Poster B116, Sunday, March 26, 8:00 – 10:00 am, Pacific Concourse
Differences in association for surface area and thickness within functional brain networks between monozygotic and dizygotic twin pairs
Elena Molokotos1, Amy Janes2, Matthew Jerram1; 1Suffolk University, 2McLean Imaging Center
Heritability rates of cortical surface area (SA) and thickness differ regionally. Whether these patterns correspond with functional brain networks is unclear. Such a link is plausible as network activation is heritable and brain function and structure are coupled. To determine the heritability of primary resting state networks (RSNs), we evaluated the SA and thickness of the default mode network (DMN), central executive network (CEN) and salience network (SN). The Human Connectome Project collected magnetic resonance imaging data for monozygotic (MZ, n = 72) and dizygotic (DZ, n = 60) twin pairs. Following a standard freesurfer pipeline, total network SA and thickness were calculated by summing the values of individual regions known to comprise these RSNs. Pearson correlation coefficients were calculated for thickness and area of RSNs in MZ and DZ twin sets. To demonstrate a genetic influence, correlation coefficients were z-transformed and compared between MZ and DZ sets. Relative to DZ twins, MZ twins showed stronger correlations for SA of the SN (p = .002), CEN (p = .001), and DMN (p = .001) and thickness for the CEN (p = .001) but not the other networks. The heritability of network anatomy is congruent with prior work showing strong heritability of global brain structure. These findings suggest that, while SA is heritable across networks, thickness is only heritable within the CEN. It is hypothesized that SA and thickness are mediated via different genetic mechanisms and the results suggest that the CEN structure is more broadly genetically determined than other RSNs.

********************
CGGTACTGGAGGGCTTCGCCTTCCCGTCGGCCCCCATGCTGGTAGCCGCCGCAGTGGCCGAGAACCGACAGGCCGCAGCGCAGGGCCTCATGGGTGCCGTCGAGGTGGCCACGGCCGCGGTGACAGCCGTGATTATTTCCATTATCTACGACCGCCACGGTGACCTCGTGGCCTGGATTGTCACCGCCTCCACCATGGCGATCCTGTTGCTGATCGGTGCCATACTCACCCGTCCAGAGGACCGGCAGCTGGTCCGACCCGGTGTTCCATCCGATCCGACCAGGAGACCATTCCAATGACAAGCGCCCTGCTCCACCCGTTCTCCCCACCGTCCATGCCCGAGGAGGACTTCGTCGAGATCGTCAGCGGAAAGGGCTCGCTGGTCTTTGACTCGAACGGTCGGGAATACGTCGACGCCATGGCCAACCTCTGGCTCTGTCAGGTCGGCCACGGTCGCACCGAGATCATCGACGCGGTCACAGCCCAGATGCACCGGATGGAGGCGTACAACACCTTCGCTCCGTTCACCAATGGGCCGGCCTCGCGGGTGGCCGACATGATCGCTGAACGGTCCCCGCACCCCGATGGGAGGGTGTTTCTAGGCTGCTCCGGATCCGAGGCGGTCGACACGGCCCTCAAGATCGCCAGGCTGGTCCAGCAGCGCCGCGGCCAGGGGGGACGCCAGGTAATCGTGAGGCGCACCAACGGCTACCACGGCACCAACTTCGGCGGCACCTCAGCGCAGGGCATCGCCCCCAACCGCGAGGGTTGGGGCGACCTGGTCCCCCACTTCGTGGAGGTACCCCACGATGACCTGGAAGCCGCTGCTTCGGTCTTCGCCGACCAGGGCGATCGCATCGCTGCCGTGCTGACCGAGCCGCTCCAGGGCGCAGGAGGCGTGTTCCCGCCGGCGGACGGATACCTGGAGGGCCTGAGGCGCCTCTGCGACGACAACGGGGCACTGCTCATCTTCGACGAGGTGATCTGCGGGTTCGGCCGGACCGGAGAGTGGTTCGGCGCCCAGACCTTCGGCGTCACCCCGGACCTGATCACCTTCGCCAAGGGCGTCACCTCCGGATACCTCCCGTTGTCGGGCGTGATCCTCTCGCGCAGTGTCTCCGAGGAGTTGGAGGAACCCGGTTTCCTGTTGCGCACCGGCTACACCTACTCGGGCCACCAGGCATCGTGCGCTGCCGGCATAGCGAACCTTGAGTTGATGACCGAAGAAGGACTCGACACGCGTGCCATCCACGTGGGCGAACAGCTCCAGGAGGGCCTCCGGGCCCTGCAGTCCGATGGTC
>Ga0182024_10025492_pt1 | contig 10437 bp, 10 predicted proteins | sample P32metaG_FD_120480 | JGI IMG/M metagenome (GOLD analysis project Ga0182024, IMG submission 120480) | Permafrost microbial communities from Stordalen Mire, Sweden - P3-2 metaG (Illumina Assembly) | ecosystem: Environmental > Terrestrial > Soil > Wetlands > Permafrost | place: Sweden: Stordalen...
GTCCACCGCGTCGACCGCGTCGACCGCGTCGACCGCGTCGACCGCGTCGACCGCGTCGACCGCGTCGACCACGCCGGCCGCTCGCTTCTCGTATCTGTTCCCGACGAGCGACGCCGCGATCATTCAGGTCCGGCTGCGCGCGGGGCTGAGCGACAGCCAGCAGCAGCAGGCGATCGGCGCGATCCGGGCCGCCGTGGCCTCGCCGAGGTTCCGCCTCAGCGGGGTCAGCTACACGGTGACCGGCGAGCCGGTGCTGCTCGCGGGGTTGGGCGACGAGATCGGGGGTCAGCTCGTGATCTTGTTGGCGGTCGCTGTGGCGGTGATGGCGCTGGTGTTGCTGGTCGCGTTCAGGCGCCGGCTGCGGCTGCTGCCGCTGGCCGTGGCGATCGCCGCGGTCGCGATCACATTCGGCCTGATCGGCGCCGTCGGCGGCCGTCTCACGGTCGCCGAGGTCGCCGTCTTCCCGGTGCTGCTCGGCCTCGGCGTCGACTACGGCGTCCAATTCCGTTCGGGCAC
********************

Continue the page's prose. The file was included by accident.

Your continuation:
Topic Area: NEUROANATOMY